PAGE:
The Senate Commerce Committee has voted to favorably report S. 2693, the Reliable Emergency Alert Distribution Improvement Act of 2019, co-sponsored by Sens. Brian Schatz (D-Hawaii), John Thune (R-S.D.).
That came in a markup of a bunch of bills in the committee Wednesday (Nov. 13).
Among other things, the bill would allow broadcasters to repeat presidential and FEMA alerts, something they can't do now.
The bill was introduced last year--and passed the Senate but not the House--in the wake of an inadvertent missile alert triggered in Hawaii during which some people did not receive the alert. "Even though it was a false alarm, the missile alert exposed real flaws in the way people receive emergency alerts," said Schatz Thursday (Oct. 24), ranking member of the Communications Subcommittee.
The bill would:
1. "Ensure more people receive emergency alerts by eliminating the option to opt out of receiving certain federal alerts, including missile alerts, on mobile phones;
2. "Require active alerts issued by the President or FEMA to be repeated. Currently, alerts on TV or radio may only be played once;
3. "Explore establishing a system to offer emergency alerts to audio and video online streaming services, such as Netflix and Spotify;
4. "Encourage State Emergency Communications Committees to periodically review and update their State Emergency Alert System Plans, which are often out of date;
5. "Compel FEMA to create best practices for state, tribal, and local governments to use for issuing alerts, avoiding false alerts, and retracting false alerts if they occur, as well as for alert origination training and plans for officials to contact each other and federal officials during emergencies; and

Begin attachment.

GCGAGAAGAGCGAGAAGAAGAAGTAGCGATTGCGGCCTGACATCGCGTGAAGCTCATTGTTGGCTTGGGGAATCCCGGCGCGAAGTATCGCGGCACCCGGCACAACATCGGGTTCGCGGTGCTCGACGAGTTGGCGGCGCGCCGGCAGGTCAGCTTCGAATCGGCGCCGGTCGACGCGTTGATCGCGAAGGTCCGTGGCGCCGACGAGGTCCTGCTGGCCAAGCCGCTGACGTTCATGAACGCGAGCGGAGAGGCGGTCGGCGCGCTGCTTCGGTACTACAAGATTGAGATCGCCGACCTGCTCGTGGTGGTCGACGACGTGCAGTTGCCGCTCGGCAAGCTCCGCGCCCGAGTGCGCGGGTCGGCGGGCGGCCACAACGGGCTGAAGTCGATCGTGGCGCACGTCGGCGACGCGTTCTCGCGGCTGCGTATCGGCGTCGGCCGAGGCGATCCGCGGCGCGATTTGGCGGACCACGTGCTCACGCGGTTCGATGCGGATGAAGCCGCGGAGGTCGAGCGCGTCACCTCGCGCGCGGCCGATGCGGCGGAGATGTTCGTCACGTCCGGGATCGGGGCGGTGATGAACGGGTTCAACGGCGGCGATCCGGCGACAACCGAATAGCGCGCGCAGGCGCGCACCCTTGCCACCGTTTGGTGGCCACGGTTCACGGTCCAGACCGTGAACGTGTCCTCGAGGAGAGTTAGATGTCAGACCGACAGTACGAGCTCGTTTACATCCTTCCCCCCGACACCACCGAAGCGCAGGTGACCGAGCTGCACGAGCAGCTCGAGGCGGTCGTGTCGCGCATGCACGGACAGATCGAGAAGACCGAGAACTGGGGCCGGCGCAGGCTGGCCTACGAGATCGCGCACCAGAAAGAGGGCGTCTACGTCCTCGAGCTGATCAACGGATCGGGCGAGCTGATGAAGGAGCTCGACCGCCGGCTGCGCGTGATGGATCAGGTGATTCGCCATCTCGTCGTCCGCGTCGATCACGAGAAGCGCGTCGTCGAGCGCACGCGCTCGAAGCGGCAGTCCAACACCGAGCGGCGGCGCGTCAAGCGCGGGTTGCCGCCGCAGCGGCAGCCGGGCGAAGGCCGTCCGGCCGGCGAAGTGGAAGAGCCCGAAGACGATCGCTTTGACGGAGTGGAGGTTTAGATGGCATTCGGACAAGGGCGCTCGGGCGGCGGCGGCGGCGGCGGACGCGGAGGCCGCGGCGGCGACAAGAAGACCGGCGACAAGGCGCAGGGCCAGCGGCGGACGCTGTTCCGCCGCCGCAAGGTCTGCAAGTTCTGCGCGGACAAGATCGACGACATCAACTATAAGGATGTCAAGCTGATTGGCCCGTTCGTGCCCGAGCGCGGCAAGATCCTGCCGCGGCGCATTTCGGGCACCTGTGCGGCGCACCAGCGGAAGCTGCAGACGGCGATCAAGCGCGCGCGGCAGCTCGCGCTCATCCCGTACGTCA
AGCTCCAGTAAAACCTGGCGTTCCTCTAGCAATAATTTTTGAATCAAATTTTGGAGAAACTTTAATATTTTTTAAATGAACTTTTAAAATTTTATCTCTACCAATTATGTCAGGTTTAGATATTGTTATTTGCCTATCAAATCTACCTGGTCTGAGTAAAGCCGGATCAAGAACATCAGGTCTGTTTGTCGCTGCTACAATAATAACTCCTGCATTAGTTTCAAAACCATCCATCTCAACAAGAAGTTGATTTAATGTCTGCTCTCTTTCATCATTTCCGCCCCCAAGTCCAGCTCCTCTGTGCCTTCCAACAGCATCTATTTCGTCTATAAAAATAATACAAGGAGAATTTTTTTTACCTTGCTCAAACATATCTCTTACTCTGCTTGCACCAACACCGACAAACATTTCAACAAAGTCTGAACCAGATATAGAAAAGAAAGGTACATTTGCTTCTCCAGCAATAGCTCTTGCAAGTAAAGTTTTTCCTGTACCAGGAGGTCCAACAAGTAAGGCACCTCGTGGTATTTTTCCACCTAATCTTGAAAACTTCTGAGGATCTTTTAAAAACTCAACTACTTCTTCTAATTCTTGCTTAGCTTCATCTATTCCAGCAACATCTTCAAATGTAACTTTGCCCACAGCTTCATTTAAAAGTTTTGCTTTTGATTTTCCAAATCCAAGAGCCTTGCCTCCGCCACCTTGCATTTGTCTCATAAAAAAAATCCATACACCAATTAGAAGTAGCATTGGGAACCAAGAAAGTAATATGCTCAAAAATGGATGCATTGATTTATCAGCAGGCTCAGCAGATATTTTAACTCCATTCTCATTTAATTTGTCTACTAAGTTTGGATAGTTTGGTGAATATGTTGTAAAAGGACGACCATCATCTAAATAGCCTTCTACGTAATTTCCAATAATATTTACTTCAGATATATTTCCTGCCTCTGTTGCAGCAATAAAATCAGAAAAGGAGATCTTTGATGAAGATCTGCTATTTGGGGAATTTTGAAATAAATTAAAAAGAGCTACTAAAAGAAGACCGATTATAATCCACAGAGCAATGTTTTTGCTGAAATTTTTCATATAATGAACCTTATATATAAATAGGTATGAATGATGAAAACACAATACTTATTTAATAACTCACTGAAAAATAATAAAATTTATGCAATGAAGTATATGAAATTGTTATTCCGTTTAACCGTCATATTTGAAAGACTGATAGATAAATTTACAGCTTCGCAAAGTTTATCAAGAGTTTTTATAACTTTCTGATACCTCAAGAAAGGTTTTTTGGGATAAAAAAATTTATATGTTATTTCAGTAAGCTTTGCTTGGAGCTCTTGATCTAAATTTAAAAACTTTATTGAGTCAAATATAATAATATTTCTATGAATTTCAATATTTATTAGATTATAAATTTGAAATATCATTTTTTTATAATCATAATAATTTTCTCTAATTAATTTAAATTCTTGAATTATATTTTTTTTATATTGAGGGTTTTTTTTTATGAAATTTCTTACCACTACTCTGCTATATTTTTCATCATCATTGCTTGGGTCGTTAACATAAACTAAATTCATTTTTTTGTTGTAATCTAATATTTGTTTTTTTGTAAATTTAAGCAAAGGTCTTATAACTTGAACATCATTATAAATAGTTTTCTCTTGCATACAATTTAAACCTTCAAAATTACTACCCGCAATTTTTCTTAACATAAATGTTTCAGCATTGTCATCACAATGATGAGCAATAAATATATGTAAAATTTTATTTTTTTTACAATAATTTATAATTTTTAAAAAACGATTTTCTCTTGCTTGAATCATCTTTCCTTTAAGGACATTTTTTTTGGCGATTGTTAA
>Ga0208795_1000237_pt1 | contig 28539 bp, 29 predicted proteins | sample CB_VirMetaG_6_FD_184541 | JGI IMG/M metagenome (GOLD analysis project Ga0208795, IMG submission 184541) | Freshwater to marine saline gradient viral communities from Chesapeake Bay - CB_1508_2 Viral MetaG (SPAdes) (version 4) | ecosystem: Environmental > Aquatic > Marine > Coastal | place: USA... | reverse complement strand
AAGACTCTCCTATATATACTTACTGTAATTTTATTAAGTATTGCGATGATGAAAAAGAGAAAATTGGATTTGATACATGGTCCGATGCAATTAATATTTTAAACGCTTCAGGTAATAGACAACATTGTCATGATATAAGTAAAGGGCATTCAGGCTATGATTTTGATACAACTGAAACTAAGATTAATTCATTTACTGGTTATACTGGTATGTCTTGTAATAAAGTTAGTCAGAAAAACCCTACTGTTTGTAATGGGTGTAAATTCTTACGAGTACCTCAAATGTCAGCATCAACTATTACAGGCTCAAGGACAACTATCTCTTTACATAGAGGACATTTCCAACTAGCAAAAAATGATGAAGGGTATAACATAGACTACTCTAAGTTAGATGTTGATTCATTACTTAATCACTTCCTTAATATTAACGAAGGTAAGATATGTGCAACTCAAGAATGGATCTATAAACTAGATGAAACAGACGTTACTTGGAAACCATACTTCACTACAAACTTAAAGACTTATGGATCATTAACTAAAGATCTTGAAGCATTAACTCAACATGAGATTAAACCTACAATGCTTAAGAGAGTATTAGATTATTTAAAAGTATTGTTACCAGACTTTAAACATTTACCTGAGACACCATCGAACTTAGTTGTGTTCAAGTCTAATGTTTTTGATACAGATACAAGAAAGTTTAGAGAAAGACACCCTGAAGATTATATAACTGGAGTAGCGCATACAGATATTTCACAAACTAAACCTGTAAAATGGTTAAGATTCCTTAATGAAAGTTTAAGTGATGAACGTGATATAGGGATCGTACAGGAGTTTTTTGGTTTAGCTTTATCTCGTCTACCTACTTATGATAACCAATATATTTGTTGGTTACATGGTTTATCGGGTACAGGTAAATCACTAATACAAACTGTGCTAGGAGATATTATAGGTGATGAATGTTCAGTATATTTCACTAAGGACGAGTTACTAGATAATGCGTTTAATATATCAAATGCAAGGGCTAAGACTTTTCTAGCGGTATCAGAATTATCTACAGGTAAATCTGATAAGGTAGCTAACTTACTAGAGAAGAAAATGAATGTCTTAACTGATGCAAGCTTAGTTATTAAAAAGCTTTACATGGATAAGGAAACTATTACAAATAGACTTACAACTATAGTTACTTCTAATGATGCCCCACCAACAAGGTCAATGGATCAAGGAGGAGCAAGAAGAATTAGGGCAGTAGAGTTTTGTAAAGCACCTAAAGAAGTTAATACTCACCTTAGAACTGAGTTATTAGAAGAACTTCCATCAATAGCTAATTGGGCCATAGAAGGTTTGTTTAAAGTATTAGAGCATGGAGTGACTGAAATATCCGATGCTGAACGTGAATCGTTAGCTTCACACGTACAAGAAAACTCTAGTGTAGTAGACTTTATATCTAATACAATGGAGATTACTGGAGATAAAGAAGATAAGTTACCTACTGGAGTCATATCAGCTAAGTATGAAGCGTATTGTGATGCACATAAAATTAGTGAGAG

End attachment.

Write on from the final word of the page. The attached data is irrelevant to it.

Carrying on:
6. "Establish a reporting system for false alerts so the FCC can track when they occur and examine their causes."
A House version has been introduced by Reps. Jerry McNerney (D-Calif.), Tulsi Gabbard (D-Hawaii), Pete Olson (R-Texas), and Gus Bilirakis (R-Fla.).
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Contributing editor John Eggerton has been an editor and/or writer on media regulation, legislation and policy for over four decades, including covering the FCC, FTC, Congress, the major media trade associations, and the federal courts. In addition to Multichannel News and Broadcasting + Cable, his work has appeared in Radio World, TV Technology, TV Fax, This Week in Consumer Electronics, Variety and the Encyclopedia Britannica.